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House GOP Tax Reform Bill Includes Provisions That Would Impact Exempt Organizations

The House Committee on Ways and Means on November 2 released H.R. 1, the “Tax Cut and Jobs Act,” the long-awaited GOP tax reform bill. The House bill proposes several significant changes in federal tax laws governing exempt organizations.  During the committee’s markup, Chairman Kevin Brady (R-Texas) offered an amendment to his chair’s mark, revising (among other provisions) the proposal to tax investment income on certain college and university endowments.  That amendment passed in a roll call vote on November 6.

We will continue to analyze and provide updates regarding tax reform proposals as they move through the House and Senate. For now, we offer the following brief summary of key provisions to watch, along with our insight regarding the potential impact on our exempt organization (EO) clients. 

Executive Compensation

The House bill proposes to add a new excise tax provision to Chapter 42 to parallel the $1 million deductibility limitation under IRC § 162(m) for executive compensation paid by publicly traded companies. New IRC § 4960 would impose a 20-percent excise tax on compensation  of more than $1 million paid by EOs to any of their top-five highest-paid employees. For these purposes, compensation or “remuneration” would include all wages, including benefits, except for Roth contributions and benefits excluded from gross income.

Charities and social welfare organizations exempt under IRC §§ 501(c)(3) and 501(c)(4), respectively, are accustomed to setting limits on executive compensation, based on market benchmarking, as they are both covered by the provisions governing “excess benefit transactions” set forth in IRC § 4958.  The House Bill proposes to cast a wider net. The following categories of EOs would be subject to the proposed penalties:

  • All organizations exempt from taxation under section 501(a) — this includes labor unions, trade associations, and other 501(c) exempt organizations.
  • Organizations whose income is excluded under section 115(1) — this could include some state colleges and universities.
  • Political organizations under section 527(e)(1).
  • Farmers’ cooperatives exempt under section 521(b)(1).

Penalties imposed under IRC § 4958 are assessed against the executives who receive excessive compensation and on any EO managers who knowingly approve it. The new tax under proposed IRC § 4960 would be assessed against the employer EO. In a state with active Attorney General oversight, the Attorney General may seek to surcharge the directors for such tax.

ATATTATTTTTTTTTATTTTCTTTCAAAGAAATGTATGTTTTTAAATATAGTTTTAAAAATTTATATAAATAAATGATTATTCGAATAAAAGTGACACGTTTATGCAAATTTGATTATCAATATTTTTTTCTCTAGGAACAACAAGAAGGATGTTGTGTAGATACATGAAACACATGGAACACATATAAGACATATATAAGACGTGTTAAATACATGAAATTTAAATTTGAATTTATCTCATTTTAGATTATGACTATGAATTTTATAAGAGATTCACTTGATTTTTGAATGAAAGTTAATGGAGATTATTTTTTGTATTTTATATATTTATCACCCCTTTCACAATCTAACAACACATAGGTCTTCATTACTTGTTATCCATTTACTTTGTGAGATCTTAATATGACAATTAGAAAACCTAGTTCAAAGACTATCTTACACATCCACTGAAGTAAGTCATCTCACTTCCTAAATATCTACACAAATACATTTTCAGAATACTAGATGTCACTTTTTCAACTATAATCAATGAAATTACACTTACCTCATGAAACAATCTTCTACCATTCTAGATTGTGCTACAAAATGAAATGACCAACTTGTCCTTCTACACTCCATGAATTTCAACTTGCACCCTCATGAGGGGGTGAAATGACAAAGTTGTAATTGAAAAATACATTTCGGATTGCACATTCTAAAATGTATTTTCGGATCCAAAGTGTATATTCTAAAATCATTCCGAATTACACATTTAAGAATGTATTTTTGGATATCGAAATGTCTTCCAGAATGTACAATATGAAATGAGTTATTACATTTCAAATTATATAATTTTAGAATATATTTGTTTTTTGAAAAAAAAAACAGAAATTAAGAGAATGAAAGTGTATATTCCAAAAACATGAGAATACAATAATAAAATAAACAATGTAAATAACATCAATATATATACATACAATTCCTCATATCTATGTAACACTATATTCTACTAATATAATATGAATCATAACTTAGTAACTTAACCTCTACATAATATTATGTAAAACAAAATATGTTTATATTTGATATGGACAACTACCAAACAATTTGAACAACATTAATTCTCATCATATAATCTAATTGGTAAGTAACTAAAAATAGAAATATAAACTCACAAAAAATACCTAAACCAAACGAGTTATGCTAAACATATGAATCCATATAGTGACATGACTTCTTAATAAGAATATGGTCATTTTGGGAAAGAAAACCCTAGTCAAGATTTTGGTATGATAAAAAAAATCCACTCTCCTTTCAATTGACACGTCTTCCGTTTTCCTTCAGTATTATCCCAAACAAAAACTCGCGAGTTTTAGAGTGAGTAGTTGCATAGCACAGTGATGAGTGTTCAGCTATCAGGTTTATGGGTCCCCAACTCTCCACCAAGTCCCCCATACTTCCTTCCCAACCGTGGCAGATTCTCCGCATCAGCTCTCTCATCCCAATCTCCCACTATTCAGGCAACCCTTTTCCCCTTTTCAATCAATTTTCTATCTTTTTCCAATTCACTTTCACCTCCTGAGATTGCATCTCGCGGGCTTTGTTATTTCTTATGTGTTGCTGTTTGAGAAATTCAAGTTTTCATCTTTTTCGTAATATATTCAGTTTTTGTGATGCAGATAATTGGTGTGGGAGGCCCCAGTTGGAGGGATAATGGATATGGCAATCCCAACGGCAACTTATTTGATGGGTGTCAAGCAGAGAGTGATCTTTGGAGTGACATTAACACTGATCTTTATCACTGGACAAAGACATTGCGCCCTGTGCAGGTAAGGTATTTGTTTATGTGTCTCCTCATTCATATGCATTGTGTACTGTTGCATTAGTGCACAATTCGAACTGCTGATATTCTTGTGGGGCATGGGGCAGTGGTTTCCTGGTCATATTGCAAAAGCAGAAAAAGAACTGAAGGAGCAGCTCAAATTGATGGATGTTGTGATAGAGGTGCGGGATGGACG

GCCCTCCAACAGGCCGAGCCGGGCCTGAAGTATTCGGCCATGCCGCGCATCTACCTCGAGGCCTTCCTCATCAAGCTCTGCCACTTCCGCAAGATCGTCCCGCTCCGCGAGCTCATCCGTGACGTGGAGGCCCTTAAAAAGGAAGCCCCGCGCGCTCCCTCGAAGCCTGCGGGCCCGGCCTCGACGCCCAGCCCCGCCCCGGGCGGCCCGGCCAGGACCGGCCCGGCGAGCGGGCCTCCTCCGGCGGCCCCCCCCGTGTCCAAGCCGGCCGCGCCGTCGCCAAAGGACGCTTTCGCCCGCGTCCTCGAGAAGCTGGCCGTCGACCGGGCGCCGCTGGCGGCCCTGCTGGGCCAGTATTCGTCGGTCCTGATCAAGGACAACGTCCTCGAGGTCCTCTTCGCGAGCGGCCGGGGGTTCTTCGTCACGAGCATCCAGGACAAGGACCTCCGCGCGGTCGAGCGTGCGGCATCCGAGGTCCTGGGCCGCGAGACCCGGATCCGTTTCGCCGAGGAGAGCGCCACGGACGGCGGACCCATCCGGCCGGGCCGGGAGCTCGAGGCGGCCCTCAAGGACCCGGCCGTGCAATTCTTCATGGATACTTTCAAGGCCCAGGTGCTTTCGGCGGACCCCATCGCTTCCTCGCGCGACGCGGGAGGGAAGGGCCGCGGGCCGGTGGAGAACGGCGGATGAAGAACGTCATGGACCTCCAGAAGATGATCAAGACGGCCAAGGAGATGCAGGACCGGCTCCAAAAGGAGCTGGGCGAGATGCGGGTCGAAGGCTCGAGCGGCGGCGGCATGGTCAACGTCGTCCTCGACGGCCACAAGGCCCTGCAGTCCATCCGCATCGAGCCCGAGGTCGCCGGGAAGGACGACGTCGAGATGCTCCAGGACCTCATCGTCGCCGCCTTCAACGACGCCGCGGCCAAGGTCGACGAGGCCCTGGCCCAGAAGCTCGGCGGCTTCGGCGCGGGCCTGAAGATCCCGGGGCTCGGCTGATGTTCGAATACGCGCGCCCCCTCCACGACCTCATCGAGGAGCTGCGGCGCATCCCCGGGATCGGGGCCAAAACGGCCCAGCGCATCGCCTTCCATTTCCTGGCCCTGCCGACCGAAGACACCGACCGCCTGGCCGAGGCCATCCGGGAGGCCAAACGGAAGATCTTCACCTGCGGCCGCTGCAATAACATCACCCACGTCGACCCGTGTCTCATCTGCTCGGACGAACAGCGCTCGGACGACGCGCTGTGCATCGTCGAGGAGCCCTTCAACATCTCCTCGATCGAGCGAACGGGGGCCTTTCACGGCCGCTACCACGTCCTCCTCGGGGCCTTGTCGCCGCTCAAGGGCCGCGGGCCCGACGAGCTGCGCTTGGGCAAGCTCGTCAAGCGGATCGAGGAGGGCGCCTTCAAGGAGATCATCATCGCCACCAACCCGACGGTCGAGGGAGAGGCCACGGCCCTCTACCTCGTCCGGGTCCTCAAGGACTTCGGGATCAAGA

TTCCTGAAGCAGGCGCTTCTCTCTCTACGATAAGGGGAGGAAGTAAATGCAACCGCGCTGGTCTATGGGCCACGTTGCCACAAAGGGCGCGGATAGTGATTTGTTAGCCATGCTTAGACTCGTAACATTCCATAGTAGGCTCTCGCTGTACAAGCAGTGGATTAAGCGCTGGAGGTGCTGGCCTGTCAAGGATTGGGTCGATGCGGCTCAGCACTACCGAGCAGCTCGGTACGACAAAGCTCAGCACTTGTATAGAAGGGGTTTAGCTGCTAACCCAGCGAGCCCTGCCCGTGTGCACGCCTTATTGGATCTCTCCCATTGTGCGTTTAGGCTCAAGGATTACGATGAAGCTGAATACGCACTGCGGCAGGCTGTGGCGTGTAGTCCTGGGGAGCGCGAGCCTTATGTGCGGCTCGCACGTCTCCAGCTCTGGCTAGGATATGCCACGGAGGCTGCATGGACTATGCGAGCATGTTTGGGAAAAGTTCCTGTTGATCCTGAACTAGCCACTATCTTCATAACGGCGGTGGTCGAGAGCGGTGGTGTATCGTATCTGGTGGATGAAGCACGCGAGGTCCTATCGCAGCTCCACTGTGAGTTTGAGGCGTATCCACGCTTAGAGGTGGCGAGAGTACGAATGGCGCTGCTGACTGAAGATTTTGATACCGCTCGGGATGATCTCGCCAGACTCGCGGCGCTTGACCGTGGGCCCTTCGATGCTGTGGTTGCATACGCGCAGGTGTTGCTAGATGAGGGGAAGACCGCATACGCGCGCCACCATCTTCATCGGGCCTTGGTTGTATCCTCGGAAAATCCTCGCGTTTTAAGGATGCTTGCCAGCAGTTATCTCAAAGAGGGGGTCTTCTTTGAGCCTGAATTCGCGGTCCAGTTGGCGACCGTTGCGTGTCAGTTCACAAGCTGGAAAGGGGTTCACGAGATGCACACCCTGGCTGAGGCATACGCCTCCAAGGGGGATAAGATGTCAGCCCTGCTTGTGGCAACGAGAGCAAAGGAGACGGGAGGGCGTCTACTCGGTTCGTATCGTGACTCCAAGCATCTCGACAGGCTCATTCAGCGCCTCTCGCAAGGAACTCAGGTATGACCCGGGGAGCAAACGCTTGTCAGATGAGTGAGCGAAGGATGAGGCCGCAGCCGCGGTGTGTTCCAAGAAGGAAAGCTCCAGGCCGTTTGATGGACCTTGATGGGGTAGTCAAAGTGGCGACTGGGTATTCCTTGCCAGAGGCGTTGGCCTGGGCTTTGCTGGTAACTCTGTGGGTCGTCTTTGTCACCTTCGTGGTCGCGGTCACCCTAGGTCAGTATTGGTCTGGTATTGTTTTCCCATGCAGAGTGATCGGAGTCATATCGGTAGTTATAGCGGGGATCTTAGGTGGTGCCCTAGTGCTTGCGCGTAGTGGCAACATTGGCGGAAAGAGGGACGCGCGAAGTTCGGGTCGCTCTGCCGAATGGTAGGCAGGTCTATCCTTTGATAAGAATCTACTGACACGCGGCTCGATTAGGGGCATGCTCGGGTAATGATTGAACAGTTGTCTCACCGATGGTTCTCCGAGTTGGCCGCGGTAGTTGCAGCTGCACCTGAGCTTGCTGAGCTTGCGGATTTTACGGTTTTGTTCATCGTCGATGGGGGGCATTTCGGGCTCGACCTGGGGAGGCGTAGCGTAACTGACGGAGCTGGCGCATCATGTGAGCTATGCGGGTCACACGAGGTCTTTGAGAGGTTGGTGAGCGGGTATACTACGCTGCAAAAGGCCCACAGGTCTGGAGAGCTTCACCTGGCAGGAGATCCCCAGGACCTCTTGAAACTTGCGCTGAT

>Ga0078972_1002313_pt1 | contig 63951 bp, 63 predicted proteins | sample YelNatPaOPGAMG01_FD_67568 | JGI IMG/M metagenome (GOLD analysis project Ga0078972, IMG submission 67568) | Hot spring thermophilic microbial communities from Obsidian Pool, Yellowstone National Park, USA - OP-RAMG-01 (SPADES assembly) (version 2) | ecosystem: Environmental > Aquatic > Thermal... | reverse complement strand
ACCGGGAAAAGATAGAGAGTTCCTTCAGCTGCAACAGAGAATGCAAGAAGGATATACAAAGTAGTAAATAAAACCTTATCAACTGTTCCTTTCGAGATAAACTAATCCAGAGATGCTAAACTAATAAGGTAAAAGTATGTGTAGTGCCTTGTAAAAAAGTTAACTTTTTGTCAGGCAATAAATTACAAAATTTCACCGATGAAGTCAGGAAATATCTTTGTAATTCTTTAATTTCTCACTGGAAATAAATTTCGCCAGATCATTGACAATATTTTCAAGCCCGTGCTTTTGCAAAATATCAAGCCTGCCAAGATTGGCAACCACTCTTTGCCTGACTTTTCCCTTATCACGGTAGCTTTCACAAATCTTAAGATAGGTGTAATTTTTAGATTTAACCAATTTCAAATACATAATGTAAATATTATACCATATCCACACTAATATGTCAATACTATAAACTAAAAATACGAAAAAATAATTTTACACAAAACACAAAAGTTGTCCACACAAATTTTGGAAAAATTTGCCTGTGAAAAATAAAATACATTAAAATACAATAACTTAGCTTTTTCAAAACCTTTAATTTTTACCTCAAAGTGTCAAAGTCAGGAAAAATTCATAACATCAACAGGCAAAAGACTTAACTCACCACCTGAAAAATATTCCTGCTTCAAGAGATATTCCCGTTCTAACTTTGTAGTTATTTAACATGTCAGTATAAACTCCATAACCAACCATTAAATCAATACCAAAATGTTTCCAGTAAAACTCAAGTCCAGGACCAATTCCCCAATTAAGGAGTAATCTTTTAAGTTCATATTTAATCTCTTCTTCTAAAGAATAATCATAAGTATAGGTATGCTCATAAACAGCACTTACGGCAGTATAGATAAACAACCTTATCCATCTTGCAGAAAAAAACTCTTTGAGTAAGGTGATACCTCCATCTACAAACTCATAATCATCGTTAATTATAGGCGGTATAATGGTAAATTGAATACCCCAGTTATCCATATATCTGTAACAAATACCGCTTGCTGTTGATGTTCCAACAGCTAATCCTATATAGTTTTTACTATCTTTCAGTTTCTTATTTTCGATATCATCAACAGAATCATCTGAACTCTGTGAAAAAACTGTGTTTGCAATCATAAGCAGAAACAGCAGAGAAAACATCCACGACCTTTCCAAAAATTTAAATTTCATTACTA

The proposal would apply to compensation paid to any current or former employee who is (1) one of the five highest compensated employees of the organization during the tax year, or (2) one of the highest compensated employees of the organization during any preceding taxable year beginning after December 31, 2016. Here again, the proposal is broader in scope than IRC § 4958, which only applies to “disqualified persons.” In the higher education context, for example, certain faculty members and athletic coaches may make the top-five list for purposes of this new tax, but may not exercise the requisite “substantial influence” over an institution’s affairs to be considered a “disqualified person” under IRC § 4958. 

Significantly, the definition of remuneration would include compensation paid by organizations related to a covered EO, and the excise tax would be assessed against all related employers in proportion to the amount of compensation paid by each. An organization is considered related if it:

  • Controls or is controlled by the tax-exempt organization.
  • Is controlled by one or more persons that control the tax-exempt organization.
  • Is a supported organization.
  • Is a supporting organization under section 509(a)(3).
  • In the case of section 501(a)(9) voluntary employees’ beneficiary association (VEBA), establishes, maintains, or contributes to the VEBA.

Non-Qualified Deferred Compensation

Under the House bill, an employee would be taxed as soon as there is no substantial risk of forfeiture with regard to that compensation (i.e., not contingent upon the employee’s future performance of substantial services).

Unrelated Business Income Tax (UBIT)

The House bill would amend IRC § 511 to clarify that state and local entities — including public pension plans — are subject to UBIT even if their income is excluded under IRC § 115. 

Private Foundations

The House bill makes a couple of changes to the excise taxes assessed on private foundations. First, the House bill proposes to replace the current two-tier private foundation excise tax on net investment income (IRC § 4940) with a single rate of 1.4 percent.